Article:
The first component of a successful education, though by no means all of it, begins in the classroom. It's a simple fact of life that many of our parents have drilled into our heads: worldly success depends on how well we do in our classes in grade school and college. In this regard, the Muslim youth need to focus on doing well in school; in learning the material and getting good grades, not only so that they will be successful in their careers, but, more importantly, so that they may use their success, their positions, and their networks as a means to uplift the entire community. However, as we attain success in school, we should keep our goals and intentions in mind, and our success should not lead us to as self-admiration and false pride. We should keep the Muslim world in mind and think of creative ways of how we can use our skills, our knowledge, and our education to best serve the Ummah. A marketing student who uses her skills and insights to help her local Muslim community publicize its events is more useful than a top-notch lawyer who spends his waking hours serving corporate America, but neglects the needs of his local community.
Education, however, is a lifelong endeavor and does not end once we are done with classes and retire to our rooms for the day. As Mark Twain said, "I never let school get the way of my education." Much of the knowledge and insight that we gain occurs in our recreational and free time, when we learn not for the sake of doing well academically but out of a love for learning. In this regard we need to take a lesson from Shaheed Malcolm X, who was raised on the rough streets of Boston and Harlem and never attended college. Despite these setbacks growing up, and after his conversation to Islam, Malcolm developed a thirst for learning new things and educating himself, so much so that he was able to debate prominent academics and give public speeches at places such as Harvard Law School. In such debates, Malcolm introduced his credentials by saying, "My college was in the streets of Harlem, and I took my master's in prison."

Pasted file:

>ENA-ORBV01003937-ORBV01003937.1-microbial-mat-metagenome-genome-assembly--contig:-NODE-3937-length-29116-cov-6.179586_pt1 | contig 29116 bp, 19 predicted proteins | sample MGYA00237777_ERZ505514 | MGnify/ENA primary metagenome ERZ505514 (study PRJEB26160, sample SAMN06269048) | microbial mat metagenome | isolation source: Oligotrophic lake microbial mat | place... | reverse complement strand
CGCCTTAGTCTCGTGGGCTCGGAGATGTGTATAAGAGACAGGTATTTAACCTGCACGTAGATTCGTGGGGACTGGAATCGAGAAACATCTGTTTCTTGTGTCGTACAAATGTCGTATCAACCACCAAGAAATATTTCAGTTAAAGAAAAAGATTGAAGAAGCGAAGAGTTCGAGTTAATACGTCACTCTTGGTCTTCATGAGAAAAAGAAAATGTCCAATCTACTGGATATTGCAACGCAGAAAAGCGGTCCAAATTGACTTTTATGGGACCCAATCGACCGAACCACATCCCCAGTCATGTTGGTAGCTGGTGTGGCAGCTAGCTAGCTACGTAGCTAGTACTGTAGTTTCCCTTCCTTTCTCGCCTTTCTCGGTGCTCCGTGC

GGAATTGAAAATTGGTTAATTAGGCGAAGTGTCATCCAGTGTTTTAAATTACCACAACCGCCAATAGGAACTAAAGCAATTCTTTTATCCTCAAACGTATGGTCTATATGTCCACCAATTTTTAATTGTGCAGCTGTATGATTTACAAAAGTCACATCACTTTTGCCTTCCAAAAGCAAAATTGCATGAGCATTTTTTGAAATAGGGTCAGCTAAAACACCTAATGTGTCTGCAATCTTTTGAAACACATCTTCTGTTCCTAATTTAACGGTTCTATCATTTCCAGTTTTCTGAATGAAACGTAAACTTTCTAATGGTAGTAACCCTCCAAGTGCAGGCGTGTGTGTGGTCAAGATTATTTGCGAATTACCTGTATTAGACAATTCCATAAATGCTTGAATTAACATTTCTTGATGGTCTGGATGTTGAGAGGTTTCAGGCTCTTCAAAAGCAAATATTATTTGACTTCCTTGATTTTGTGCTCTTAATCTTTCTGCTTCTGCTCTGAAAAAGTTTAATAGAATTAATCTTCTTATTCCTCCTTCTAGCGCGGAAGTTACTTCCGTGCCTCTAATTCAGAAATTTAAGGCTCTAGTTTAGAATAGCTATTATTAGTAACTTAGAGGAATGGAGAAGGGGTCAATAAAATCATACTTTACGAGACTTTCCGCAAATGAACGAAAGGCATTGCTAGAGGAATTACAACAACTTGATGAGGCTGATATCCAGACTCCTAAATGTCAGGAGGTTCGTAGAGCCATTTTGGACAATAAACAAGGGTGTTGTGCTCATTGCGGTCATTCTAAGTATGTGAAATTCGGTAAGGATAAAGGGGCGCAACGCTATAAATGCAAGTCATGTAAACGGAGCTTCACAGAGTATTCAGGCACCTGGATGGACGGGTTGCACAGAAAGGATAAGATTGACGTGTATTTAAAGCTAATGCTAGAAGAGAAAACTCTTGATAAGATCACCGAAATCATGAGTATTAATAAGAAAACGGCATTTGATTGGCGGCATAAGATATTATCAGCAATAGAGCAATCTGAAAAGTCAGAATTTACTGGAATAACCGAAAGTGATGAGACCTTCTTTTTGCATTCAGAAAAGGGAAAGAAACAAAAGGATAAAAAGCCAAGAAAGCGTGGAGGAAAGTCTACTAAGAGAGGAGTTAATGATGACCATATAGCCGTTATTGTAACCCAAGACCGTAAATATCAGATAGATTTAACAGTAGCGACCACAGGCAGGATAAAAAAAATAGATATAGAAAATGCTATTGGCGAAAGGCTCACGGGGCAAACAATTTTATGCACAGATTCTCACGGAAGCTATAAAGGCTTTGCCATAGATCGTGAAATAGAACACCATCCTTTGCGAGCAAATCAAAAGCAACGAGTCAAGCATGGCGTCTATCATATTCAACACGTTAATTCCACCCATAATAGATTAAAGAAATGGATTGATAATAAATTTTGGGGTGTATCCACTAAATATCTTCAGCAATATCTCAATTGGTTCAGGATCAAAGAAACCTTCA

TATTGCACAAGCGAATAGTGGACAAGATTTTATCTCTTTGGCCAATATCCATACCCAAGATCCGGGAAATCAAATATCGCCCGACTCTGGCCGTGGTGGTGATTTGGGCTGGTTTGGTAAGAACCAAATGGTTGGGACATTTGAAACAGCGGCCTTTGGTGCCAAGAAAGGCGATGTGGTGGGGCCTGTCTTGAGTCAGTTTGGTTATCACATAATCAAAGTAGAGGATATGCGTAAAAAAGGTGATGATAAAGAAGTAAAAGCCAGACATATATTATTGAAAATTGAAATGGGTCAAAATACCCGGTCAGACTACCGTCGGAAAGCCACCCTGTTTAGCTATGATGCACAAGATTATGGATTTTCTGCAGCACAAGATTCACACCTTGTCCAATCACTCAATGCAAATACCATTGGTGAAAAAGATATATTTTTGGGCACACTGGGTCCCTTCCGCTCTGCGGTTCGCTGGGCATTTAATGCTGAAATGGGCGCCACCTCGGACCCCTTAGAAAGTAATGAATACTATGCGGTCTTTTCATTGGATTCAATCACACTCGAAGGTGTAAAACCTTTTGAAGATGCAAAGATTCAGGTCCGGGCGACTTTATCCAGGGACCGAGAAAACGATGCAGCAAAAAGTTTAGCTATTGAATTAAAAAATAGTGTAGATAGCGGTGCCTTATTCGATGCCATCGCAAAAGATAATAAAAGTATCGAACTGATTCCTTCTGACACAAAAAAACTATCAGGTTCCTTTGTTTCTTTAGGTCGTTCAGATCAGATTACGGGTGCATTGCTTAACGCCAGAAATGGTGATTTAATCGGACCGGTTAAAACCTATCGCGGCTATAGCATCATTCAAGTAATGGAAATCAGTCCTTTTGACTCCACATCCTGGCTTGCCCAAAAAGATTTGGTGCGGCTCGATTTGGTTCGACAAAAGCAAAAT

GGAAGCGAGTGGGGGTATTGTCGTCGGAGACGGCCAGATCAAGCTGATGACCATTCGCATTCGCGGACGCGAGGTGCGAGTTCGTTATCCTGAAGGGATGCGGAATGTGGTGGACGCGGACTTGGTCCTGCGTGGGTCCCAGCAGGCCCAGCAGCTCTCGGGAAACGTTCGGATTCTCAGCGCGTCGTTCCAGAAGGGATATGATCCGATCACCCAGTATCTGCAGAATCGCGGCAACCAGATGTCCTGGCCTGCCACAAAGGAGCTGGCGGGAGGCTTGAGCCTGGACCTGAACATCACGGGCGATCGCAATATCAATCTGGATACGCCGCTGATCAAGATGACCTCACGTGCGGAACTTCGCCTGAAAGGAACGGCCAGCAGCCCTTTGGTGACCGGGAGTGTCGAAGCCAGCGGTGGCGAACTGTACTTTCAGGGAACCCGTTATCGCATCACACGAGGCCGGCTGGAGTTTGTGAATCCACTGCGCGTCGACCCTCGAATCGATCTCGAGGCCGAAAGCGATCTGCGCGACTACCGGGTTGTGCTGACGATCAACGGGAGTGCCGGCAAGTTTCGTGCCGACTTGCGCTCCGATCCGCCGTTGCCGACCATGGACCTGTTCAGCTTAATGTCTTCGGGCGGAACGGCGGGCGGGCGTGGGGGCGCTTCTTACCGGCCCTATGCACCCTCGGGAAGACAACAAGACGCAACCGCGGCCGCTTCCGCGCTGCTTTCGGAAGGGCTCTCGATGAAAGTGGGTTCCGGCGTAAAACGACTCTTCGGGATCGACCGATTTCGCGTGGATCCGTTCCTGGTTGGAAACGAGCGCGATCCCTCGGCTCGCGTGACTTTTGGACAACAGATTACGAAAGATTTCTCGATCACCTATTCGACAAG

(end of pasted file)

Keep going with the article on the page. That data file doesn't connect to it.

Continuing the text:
Malcolm X recognized that it was only through ignorance of the masses that those in power were able to preserve the status quo, and that the key to successful social change began with an education and enlightenment of the masses. For this reason, he encouraged all Muslims and all African-American peoples to educate themselves about the true teachings of their religion, about the history of their people, and about the injustices imposed on them in various times and places. For Muslim youth today, education outside the classroom can consist of things such as keeping up with world affairs, learning a new and useful language, or learning how to program and develop websites. Again, as always, we should keep our goals and intentions in check, and make sure that what we're learning is for the sake of God and for the advancement of Islam.
In addition to being forms of worship that our Creator has called on us to perform, learning and education can serve as a means of self-sufficiency, independence, and strength for the Muslim community at large. In this regard, Imam Khomeini said, "Be alert so that corrupt hands, corrupt pens, and corrupt words cannot deceive you and return you to your former state….Think for yourselves; don't simply bow to the ideas of others. Try to be useful for your country, guide the men, and counsel the statesmen. Be good mothers for your children, good advisors to your society, and hard workers for the needy, as, praise God, you already are."
Taking Imam Khomeini's recommendation, Muslims today should reassess their priorities and realize that the wrath of imperialism and oppression that has inflicted our Ummah will only be countered by reliance on God and excellence in education and learning.